BATH — The president of the nation’s largest unionized labor organization came to Maine on Wednesday to boost Democratic U.S. Rep. Mike Michaud’s campaign for governor, calling the congressman “a friend of the working people, whether they’re union or not.”

AFL-CIO President Richard Trumka joined Michaud in two locations, first greeting workers at Bath Iron Works as they filed out of the shipyard for lunch and then visiting with unionized workers who have been working without a contract for two years at Huhtamaki North America, a paper goods manufacturer in Waterville.

Trumka, who the Maine Republican Party dismissed in a news release titled “Michaud campaigns with ‘union thug’ Trumka,” said his reason for supporting Michaud is both an endorsement of the Democrat and a condemnation of Republican Gov. Paul LePage, who Trumka said “wants to weaken unions so he can lower the wages for all his rich donors.”

The Maine chapter of the AFL-CIO endorsed Michaud in October 2013.

“He’s always been at the forefront of the fight for workforce development, stopping bad trade deals, extending unemployment benefits and increasing the minimum wage,” said Trumka. “He’s hasn’t shied and put his finger up to the wind to see which way the wind is blowing. He instinctively does what is right for the workers.”

The “finger in the wind” remark is a direct counter-attack to past Republican claims that Michaud has adapted his positions to meet evolving political needs.


Trumka’s visit to Bath Iron Works, which is outside Michaud’s congressional district, carries political significance beyond affirming the traditional alliance between organized labor and Democrats. While union leaders almost always support Democrats, the shipyard’s rank-and-file workers have become increasingly less vocal in their support for the party’s candidates.

After endorsing Democrats consistently in past elections, the four union locals at Bath Iron Works this year endorsed Republican U.S. Sen. Susan Collins’ re-election bid. A key difference between the Senate and gubernatorial races is that the contest between LePage and Michaud is neck-and-neck. Labor union support is crucial in a tight election because of unions’ ability to get members to the polls, not to mention the cash they contribute to elections.

The Maine Forward Political Action Committee, which operates in support of Michaud, announced in July that it would fund a $2 million television advertising campaign on Michaud’s behalf. The PAC is funded by a handful of groups, including the Maine AFL-CIO.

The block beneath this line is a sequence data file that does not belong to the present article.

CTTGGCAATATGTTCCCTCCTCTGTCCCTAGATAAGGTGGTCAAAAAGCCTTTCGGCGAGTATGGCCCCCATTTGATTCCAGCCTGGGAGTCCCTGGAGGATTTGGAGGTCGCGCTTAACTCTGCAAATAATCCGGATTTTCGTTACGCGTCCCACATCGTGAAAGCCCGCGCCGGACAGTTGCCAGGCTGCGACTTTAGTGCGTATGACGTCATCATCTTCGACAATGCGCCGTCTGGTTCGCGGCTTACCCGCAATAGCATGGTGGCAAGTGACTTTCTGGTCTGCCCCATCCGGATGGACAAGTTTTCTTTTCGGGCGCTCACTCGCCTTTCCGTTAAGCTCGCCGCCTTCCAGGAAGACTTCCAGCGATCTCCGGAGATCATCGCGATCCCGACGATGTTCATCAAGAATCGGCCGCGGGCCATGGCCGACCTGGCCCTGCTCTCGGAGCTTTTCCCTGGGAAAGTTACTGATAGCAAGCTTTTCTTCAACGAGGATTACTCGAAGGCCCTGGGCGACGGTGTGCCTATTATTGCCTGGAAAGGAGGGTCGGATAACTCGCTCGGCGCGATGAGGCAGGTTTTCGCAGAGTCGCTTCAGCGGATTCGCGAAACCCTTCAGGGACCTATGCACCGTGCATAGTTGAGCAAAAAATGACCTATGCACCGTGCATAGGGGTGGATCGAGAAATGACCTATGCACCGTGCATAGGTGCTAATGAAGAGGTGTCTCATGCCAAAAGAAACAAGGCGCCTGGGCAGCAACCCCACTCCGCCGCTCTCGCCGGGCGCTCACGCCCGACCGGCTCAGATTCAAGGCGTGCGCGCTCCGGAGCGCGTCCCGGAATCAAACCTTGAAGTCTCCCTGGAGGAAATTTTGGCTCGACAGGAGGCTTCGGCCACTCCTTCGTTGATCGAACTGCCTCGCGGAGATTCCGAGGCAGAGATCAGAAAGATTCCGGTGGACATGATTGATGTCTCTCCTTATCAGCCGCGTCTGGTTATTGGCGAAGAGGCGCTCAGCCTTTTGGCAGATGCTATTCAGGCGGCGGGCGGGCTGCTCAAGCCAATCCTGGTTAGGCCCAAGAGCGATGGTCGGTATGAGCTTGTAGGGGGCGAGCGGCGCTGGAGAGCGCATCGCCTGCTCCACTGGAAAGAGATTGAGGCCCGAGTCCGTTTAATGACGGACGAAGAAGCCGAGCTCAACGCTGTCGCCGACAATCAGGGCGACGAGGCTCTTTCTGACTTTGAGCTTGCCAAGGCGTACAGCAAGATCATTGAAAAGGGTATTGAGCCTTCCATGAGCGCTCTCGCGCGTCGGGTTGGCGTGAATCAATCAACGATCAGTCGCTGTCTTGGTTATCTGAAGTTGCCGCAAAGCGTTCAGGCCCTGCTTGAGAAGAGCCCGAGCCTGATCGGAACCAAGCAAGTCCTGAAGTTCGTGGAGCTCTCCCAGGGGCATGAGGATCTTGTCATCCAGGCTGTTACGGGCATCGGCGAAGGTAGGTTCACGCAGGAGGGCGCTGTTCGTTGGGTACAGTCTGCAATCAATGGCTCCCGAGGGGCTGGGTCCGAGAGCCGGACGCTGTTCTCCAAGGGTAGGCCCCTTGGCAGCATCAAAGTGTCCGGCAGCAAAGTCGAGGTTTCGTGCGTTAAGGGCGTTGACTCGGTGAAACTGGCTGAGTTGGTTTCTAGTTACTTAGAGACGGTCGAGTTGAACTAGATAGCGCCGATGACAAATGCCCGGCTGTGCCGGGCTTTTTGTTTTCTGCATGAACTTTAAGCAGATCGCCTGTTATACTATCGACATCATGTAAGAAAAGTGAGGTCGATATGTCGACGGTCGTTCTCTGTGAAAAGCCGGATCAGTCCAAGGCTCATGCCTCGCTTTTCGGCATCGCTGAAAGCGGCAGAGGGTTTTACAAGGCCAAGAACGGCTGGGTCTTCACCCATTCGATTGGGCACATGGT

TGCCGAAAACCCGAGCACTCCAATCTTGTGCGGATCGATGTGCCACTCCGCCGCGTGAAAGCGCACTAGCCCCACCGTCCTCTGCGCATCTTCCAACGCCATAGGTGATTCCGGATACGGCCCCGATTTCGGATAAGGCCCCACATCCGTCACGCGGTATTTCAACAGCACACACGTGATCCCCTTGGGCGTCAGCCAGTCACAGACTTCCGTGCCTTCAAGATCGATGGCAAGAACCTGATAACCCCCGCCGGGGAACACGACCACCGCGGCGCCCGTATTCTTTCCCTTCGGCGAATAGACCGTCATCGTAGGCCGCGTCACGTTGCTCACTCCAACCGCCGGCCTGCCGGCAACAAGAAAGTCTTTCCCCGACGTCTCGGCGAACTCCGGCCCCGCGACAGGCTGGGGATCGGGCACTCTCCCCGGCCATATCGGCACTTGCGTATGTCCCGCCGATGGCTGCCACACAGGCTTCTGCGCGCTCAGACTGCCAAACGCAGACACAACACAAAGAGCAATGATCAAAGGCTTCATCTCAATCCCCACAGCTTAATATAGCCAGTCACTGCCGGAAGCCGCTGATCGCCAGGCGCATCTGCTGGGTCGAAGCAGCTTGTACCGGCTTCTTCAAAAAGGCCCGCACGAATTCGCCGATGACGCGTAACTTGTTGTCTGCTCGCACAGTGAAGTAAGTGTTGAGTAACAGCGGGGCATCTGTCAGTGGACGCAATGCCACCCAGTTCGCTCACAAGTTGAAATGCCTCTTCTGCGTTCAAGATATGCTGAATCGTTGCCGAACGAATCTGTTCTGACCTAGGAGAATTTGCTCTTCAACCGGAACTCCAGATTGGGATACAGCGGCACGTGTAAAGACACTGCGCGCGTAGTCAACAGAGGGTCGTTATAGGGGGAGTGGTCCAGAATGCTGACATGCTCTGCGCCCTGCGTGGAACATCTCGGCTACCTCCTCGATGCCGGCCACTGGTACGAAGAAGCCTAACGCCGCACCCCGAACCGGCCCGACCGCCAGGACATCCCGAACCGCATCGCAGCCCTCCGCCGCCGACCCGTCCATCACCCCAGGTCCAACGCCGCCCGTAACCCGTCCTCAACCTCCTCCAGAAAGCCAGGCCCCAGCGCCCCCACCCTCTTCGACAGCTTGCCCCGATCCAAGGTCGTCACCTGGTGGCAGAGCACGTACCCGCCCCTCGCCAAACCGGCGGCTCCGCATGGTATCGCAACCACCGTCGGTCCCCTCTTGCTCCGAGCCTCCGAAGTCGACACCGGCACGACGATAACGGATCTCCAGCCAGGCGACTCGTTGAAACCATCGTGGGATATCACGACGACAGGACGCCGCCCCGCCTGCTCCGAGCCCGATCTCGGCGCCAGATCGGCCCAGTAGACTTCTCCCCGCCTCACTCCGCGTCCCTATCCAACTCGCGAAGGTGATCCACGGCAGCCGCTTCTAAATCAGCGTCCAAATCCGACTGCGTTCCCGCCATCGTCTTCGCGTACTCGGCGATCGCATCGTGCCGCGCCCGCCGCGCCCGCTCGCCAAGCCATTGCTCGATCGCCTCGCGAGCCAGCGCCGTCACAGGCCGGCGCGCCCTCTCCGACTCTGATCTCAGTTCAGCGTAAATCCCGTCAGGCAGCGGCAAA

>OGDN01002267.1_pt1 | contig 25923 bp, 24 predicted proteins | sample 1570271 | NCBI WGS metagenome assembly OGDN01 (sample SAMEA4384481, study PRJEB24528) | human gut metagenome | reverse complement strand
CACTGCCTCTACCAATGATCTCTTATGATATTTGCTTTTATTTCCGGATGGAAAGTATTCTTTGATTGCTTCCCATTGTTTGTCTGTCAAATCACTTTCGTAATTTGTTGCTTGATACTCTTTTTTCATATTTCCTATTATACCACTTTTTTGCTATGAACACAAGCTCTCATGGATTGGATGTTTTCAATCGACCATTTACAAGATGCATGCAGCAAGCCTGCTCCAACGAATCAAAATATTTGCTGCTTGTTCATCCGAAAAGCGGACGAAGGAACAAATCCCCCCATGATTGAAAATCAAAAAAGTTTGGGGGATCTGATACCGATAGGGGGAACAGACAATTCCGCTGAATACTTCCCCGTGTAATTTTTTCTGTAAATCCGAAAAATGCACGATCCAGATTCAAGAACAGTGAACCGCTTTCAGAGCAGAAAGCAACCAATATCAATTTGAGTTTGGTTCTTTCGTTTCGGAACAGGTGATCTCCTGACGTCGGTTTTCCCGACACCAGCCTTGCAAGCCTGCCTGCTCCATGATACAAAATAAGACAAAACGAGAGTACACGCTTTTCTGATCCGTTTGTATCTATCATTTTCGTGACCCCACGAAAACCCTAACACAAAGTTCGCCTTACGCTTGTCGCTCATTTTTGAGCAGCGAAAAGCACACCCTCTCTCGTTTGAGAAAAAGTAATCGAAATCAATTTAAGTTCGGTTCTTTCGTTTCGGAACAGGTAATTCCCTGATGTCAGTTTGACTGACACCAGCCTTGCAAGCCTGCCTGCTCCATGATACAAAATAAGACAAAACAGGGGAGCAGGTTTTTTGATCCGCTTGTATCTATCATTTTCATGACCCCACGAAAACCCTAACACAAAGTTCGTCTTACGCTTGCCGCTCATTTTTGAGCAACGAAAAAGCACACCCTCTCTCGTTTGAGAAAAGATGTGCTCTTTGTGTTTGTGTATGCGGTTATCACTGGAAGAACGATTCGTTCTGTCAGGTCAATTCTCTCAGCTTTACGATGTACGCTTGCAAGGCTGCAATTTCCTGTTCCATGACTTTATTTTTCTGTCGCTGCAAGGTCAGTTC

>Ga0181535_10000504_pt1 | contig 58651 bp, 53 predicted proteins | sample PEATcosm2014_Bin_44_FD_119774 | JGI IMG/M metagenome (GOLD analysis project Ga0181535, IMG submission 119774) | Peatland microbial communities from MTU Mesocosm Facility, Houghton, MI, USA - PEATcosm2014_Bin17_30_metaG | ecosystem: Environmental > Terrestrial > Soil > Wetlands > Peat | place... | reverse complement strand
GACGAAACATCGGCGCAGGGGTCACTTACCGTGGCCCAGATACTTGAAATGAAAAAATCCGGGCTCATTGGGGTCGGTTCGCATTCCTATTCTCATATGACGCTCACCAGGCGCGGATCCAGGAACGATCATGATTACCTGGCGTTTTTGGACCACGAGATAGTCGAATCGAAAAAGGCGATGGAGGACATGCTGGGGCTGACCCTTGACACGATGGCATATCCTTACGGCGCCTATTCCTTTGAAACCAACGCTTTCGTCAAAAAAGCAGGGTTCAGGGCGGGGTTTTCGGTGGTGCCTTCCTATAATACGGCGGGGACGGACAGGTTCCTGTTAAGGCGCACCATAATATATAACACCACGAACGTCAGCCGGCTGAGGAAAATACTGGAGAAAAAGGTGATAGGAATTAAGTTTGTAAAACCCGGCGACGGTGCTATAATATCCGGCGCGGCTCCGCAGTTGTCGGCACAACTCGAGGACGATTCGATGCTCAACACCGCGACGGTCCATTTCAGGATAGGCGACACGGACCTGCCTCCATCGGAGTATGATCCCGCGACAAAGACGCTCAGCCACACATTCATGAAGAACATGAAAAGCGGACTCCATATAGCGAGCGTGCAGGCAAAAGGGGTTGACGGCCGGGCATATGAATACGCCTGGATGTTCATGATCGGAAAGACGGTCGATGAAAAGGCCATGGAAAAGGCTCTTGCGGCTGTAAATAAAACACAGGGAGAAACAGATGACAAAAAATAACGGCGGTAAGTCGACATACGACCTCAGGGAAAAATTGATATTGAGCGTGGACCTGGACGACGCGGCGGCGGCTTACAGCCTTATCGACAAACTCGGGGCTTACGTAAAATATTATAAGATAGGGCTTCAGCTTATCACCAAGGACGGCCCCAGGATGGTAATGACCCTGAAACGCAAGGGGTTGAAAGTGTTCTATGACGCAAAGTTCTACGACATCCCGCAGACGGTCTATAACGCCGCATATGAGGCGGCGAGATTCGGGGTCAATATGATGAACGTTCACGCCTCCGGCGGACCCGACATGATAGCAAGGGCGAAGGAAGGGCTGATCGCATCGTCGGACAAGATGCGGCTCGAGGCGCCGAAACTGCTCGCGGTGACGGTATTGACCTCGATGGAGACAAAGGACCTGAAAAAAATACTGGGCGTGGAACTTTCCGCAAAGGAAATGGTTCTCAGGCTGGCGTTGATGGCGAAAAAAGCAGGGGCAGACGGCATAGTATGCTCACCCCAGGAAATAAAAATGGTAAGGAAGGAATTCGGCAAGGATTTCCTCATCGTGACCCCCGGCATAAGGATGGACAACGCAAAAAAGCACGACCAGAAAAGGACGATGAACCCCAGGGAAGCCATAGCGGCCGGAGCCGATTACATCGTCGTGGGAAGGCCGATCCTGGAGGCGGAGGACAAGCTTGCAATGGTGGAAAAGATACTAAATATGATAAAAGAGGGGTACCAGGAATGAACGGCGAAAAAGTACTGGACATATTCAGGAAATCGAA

Besides attempting to enliven the Democrats’ ground game, Trumka’s visit also serves as a reminder that Michaud was a unionized worker for 29 years at the Great Northern Paper mill in East Millinocket before being elected to Congress.

Trumka’s visit and the AFL-CIO cash flowing into Michaud’s campaign coffers does not mean the shipyard’s union members will vote for the Democrat. Several BIW workers told the Bangor Daily News on Wednesday that they support LePage, despite just being told by volunteers at BIW’s South Gate on Washington Street to “vote for your job. Vote Michaud. He’s a union brother.”

Nathan Ballew of Phippsburg said he’s been impressed with LePage’s accomplishments.


“He’s done more good than I’ve seen from anyone else,” said Ballew. “If you vote for someone because the union tells you to, you’re a tool.”

Lisbon resident Kim Martin, a painter, was one of a handful of workers who told the BDN that they support LePage’s efforts at welfare reform, but still couldn’t support the governor’s re-election bid because of his brash governing style.

“(LePage) needs to be schooled in relationships,” said Martin. “He needs to learn how to talk to people.”

Kelley Ammons of Topsham, an electrician at BIW and a union representative, said he and many of his co-workers support Michaud.

“He’s a union member who knows where we’re coming from,” said Ammons.

LePage has often said that making Maine a “right to work” state — which means workers wouldn’t be compelled to pay the equivalent of union dues for services such as collective bargaining — is among his top goals as governor and that the unions in Maine are one of the biggest impediments to economic development. LePage has tried and failed on at least three occasions to forward right-to-work legislation.


Trumka said busting unions is not the way to create jobs, and definitely not the way to help working-class families.

“Want to create jobs? Here’s how you do it it,” said Trumka. “Put money in workers’ pockets. They spend, they create demand and that demand creates jobs. You don’t do it by lowering their wages, attacking their pensions, attacking their health care and encouraging employers to do all that. … If you want a guy that will encourage the employers to make war on you as a worker, LePage is your guy.”

Michaud said another benefit of unions is that they are helping solve a problem that most agree is a sore spot in Maine: a lack of qualified workers.

“The unions are stepping up to the plate to help with training to close the skills gap,” said Michaud, who described LePage’s opposition to organized labor’s efforts to support workers as puzzling, given the governor’s troubled, impoverished upbringing.

“Gov. LePage was homeless and had a hard time growing up and I’m glad he’s done well with some help,” said Michaud. “But the governor has forgotten where he came from. I’ve never forgotten where I came from.”

Michaud will continue to emphasize support from another of his core constituencies in the coming days when former Republican Secretary of Veterans Affairs Anthony Principi and former Republican chairman of the House Veterans Affairs Committee Steve Buyer come to Maine on Monday to stump for the Democrat in Lewiston and Kittery.

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